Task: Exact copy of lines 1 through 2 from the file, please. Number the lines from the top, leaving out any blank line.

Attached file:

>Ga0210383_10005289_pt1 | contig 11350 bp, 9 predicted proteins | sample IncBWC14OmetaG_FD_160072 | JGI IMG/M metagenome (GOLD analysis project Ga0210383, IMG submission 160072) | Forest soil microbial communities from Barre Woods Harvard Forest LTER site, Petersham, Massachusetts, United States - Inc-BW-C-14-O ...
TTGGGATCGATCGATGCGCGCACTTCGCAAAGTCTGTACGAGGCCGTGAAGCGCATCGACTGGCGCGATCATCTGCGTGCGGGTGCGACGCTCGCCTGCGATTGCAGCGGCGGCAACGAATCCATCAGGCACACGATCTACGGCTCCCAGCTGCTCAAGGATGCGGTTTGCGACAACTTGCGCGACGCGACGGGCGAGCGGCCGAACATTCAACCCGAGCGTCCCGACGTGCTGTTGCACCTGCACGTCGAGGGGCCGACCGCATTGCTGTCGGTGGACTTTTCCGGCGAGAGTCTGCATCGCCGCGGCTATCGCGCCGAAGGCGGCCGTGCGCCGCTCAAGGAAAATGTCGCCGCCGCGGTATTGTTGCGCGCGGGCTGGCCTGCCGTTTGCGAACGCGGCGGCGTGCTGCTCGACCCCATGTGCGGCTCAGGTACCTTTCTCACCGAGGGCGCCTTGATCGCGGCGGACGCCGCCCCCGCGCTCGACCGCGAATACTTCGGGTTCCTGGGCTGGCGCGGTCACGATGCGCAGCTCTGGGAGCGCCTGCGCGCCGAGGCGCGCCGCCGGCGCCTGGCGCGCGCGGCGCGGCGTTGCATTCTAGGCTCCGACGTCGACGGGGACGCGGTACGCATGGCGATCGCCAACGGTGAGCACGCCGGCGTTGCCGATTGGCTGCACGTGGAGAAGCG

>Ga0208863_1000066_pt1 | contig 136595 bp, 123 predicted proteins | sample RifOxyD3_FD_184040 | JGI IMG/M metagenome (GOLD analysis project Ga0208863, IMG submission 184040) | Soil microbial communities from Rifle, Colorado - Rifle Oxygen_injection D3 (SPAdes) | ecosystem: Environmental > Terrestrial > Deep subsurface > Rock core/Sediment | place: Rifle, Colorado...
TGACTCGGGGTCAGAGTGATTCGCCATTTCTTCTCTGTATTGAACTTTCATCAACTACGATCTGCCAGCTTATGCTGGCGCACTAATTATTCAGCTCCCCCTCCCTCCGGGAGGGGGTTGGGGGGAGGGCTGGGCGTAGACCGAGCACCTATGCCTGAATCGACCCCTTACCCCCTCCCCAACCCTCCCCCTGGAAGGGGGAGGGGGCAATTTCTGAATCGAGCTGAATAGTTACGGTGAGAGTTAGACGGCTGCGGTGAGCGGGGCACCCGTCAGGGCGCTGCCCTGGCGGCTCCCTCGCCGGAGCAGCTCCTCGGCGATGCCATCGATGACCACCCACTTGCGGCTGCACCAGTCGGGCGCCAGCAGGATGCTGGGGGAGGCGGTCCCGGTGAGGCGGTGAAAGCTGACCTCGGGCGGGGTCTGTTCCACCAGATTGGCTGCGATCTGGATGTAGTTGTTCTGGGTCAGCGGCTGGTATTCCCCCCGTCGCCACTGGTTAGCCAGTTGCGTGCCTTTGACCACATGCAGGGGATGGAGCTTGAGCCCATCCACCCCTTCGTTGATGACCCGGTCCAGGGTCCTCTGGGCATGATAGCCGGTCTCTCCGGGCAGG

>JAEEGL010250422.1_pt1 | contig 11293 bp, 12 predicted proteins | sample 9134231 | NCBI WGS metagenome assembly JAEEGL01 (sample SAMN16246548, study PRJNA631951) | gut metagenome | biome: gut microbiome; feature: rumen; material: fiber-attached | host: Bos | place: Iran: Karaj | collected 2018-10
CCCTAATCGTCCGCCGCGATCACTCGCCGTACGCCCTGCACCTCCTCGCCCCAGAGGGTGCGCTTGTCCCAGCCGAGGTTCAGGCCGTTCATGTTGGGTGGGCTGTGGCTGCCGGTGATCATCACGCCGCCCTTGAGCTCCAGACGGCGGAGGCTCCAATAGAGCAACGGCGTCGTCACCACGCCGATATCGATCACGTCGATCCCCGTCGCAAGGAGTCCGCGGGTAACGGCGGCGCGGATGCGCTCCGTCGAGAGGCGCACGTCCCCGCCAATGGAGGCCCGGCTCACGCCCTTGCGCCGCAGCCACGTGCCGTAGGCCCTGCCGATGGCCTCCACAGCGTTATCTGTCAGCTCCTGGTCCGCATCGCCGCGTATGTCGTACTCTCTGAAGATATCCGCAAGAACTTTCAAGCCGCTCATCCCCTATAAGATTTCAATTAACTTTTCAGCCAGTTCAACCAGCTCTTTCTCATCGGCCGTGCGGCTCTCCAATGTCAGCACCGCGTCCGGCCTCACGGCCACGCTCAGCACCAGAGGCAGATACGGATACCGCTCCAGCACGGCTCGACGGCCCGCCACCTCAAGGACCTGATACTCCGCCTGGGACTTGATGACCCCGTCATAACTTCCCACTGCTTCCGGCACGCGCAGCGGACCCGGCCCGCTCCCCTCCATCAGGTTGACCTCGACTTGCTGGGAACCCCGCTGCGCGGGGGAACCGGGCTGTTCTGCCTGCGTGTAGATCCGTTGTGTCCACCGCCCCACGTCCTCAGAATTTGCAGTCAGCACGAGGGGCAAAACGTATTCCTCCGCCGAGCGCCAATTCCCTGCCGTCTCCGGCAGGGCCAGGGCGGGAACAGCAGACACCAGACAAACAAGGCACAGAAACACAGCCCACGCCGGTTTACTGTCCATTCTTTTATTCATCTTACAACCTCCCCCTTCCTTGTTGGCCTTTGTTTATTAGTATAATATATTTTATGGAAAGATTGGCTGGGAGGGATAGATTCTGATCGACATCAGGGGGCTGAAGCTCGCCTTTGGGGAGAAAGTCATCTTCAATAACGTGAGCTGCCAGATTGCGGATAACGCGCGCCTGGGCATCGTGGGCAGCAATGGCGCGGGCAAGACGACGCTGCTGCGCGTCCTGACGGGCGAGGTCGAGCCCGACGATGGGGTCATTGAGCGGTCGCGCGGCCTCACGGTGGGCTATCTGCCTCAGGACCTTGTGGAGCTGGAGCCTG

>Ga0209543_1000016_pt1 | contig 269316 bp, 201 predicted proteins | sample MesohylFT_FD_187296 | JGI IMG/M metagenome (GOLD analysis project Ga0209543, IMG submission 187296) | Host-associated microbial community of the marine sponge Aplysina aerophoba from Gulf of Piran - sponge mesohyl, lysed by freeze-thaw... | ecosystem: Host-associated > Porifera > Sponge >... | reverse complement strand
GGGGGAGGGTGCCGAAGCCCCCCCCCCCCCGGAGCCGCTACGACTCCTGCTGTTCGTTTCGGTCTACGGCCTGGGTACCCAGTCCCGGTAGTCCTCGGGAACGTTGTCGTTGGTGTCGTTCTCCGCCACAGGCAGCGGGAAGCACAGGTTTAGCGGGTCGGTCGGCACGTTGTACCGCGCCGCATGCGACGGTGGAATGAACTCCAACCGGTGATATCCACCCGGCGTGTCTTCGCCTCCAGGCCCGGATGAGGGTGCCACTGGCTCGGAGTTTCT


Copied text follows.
>Ga0210383_10005289_pt1 | contig 11350 bp, 9 predicted proteins | sample IncBWC14OmetaG_FD_160072 | JGI IMG/M metagenome (GOLD analysis project Ga0210383, IMG submission 160072) | Forest soil microbial communities from Barre Woods Harvard Forest LTER site, Petersham, Massachusetts, United States - Inc-BW-C-14-O ...
TTGGGATCGATCGATGCGCGCACTTCGCAAAGTCTGTACGAGGCCGTGAAGCGCATCGACTGGCGCGATCATCTGCGTGCGGGTGCGACGCTCGCCTGCGATTGCAGCGGCGGCAACGAATCCATCAGGCACACGATCTACGGCTCCCAGCTGCTCAAGGATGCGGTTTGCGACAACTTGCGCGACGCGACGGGCGAGCGGCCGAACATTCAACCCGAGCGTCCCGACGTGCTGTTGCACCTGCACGTCGAGGGGCCGACCGCATTGCTGTCGGTGGACTTTTCCGGCGAGAGTCTGCATCGCCGCGGCTATCGCGCCGAAGGCGGCCGTGCGCCGCTCAAGGAAAATGTCGCCGCCGCGGTATTGTTGCGCGCGGGCTGGCCTGCCGTTTGCGAACGCGGCGGCGTGCTGCTCGACCCCATGTGCGGCTCAGGTACCTTTCTCACCGAGGGCGCCTTGATCGCGGCGGACGCCGCCCCCGCGCTCGACCGCGAATACTTCGGGTTCCTGGGCTGGCGCGGTCACGATGCGCAGCTCTGGGAGCGCCTGCGCGCCGAGGCGCGCCGCCGGCGCCTGGCGCGCGCGGCGCGGCGTTGCATTCTAGGCTCCGACGTCGACGGGGACGCGGTACGCATGGCGATCGCCAACGGTGAGCACGCCGGCGTTGCCGATTGGCTGCACGTGGAGAAGCG